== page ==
They loaded us onto big yellow buses and drove us across town to the high school. The teachers routed us into folding chairs lined up in rows on the gym floor. On the stage above us, we watched a hillbilly play put on by the high school students. It was funny, and a welcome change from our usual afternoon studies.
To everyone’s surprise, part way through the show the giant curtain began to close while the actors were still performing. The student actors were distracted from their performances and turned to watch the curtain move across as it separated them from the audience. In the rows of chairs around me a noise began– a low hum of voices which gradually grew louder–but ceased when a woman came out and stood in front of the curtain. The cast of high school students still in their hillbilly attire followed and crowded in behind her. They all wore sad faces and solemnly bowed their heads.
That was the day I learned the term “assassination”. I was in the fourth grade, and until that day death for me was illustrated only by funerals of old relatives (distant aunts and uncles that I never really knew). The announcement that our President had been shot and killed was a huge shock to the adults around us. I knew something awful had happened, but being a kid, I was just wondering if we’d get to see the rest of the play. We didn’t.
Every November after that the news media has asked us to remember what we were doing that day, and every November I remember Max. He was a skinny little kid with rectangular, dark-framed glasses. He wore his blond hair parted on one side with most of it slicked down except for the cowlick sticking up from his crown. He was wearing a royal blue knit shirt buttoned up to the collar that day, and he sat to the left of me in our row of folding chairs. I remember Max because he turned to me after the announcement, smiled the smile of a little boy aiming to impress, and boldly stated, “I’m glad Kennedy is dead.”
This weekend when I first heard the reports of the shooting in Tucson, my mind was jolted back to that day and the memory of Max. My family moved to another town and a new school a year later, so I have no idea what became of him. I’m pretty sure he was just an awkward kid that had heard political talk around the kitchen table, and seeing an opportunity to grab the attention of the little girl beside him, made a bold statement he thought might impress. I guess he succeeded because I still remember him, though only for that one brief moment in time.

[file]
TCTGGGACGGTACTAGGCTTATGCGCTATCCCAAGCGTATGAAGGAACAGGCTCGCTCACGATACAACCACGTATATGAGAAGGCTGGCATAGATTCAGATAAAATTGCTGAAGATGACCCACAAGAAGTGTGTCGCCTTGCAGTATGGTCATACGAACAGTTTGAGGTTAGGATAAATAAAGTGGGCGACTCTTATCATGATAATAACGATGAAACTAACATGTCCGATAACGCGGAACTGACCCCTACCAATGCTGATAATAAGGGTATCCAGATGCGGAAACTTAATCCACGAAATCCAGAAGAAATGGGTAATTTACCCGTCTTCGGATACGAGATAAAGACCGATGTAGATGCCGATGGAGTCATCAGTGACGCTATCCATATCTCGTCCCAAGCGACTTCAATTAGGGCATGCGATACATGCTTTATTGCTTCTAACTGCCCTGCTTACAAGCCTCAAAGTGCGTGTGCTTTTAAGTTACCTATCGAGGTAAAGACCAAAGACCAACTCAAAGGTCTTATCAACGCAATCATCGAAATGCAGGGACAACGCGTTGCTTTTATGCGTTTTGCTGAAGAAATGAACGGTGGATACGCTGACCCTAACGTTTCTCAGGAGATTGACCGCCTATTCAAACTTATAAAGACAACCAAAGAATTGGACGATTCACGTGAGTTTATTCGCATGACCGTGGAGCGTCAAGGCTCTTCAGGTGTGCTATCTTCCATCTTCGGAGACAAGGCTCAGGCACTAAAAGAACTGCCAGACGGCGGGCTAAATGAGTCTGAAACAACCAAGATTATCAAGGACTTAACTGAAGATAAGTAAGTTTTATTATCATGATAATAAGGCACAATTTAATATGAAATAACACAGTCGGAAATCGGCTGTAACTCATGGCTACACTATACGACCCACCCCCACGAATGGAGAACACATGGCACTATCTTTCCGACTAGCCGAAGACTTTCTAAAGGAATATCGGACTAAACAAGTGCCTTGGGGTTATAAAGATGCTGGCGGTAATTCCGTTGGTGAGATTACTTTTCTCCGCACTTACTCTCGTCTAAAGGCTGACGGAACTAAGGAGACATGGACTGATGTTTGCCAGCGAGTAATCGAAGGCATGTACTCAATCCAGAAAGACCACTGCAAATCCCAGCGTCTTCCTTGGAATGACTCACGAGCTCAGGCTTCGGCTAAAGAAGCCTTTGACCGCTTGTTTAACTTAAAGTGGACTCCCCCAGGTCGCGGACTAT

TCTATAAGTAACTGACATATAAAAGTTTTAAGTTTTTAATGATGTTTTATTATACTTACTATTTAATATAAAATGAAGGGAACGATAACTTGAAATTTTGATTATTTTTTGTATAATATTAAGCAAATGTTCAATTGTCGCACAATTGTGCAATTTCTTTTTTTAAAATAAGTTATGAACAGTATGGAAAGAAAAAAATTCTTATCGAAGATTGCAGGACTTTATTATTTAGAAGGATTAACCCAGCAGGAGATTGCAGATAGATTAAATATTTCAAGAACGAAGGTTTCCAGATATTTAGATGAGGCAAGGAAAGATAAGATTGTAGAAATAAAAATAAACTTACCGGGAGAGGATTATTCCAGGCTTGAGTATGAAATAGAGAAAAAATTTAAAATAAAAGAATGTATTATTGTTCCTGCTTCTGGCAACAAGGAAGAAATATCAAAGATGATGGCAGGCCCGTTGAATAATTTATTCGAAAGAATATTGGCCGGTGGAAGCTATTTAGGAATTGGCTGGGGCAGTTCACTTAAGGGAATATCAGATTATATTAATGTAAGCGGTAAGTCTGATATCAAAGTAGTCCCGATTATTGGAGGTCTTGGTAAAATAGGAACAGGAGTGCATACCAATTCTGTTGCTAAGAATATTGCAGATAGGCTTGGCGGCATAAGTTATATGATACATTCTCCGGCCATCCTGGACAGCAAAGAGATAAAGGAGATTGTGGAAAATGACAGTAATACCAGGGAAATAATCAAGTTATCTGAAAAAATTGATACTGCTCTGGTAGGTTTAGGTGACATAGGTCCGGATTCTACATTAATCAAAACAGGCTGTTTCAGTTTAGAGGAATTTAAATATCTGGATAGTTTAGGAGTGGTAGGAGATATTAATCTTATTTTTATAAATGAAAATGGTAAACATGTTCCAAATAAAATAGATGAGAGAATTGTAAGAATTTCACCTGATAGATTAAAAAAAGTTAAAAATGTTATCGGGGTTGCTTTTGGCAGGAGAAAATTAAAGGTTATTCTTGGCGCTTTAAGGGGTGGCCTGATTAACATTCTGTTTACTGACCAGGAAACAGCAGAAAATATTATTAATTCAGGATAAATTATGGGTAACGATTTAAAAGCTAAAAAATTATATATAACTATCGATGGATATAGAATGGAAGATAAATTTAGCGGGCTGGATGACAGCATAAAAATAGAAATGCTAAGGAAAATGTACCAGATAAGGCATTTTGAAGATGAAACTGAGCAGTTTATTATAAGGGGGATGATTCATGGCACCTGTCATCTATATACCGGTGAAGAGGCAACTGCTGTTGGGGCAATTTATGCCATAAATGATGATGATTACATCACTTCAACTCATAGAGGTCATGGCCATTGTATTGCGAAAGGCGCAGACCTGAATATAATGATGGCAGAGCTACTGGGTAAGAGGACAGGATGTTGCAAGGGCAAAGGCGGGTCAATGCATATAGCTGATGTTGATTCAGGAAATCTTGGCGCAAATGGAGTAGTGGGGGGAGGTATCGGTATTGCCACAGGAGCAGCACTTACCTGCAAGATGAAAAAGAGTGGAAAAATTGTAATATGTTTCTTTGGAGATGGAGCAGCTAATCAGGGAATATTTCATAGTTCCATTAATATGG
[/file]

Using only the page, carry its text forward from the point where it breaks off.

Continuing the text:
We were just kids then, but at ten years old we knew which political party our parents favored. We knew if they said good things about our President or if they showed disdain toward him. We knew if they showed respect for authority or if they acted out against it. We knew if they handled hard matters in a civil way or if they yelled and cursed and condemned the source of their ire. It didn’t matter how smart or dumb or emotionally adjusted we were. We all gathered biases and memories from the events and the people around us, and most of what we witnessed was clearly slanted in one of two ways –toward civility or contempt, toward peace or violence, toward kindness or evil.
Unfortunately, that day in November wasn’t the only time I’d experience the real-life meaning of the word “assassination”. It became all too common in the years to follow: another Kennedy, Martin Luther King, attempts on Reagan and Ford, and now a congresswoman in Arizona. The news channels have reported little else since it happened Saturday morning. This is Wednesday. The congresswoman is alive but in critical condition. Six others have died . Thirteen or more are wounded. There will be memorial services today in Tucson. The President and the First Lady will be there.
There is a big debate going on now regarding whether all the hate speech in this country over the last several years has contributed to the ever escalating violence in this country.
The morning of the shooting the Sheriff of Pima County included his opinion as part of his news conference.
“the anger, the hatred, the bigotry that goes on in this country is getting to be
outrageous and, unfortunately, Arizona, I think, has become sort of the
capital. We have become the mecca for prejudice and bigotry…. I think
people who are unbalanced are especially susceptible to vitriol. That may be
free speech, but it is not without consequences.”
It lifted my hopes when I heard an elected official have the courage to stand up and say what needed to be said. We need more of our leaders to condemn the negative attacks and hate speech that has become so much a part of our beloved country. Too many of our leaders and media celebrities are just playing the “power game”. They need to behave like adults and recognize that there are children listening. There are emotionally unstable people listening. There are angry, desperate, strongly biased, and violent people listening. They don’t know it’s a game. They don’t know that no one is supposed to die.
When I first heard of the attack on Saturday, FOX News and CNN were reporting that the congresswoman had died. (It turned out they were wrong… just in too big a hurry to report it to verify it.) It was at that moment that my mind wandered back to Max. I found myself thinking, wondering if some misguided soul somewhere might be turning to someone sitting near them at that moment and saying, “I’m glad Giffords is dead.”
- Families offer stories; Giffords shows progress (seattletimes.nwsource.com)
- Arizona Shooting Scene Described By Paramedics (huffingtonpost.com)
- Giffords’ husband thought she was dead (msnbc.msn.com)
- You: Tucson prepares for memorial service (latimes.com)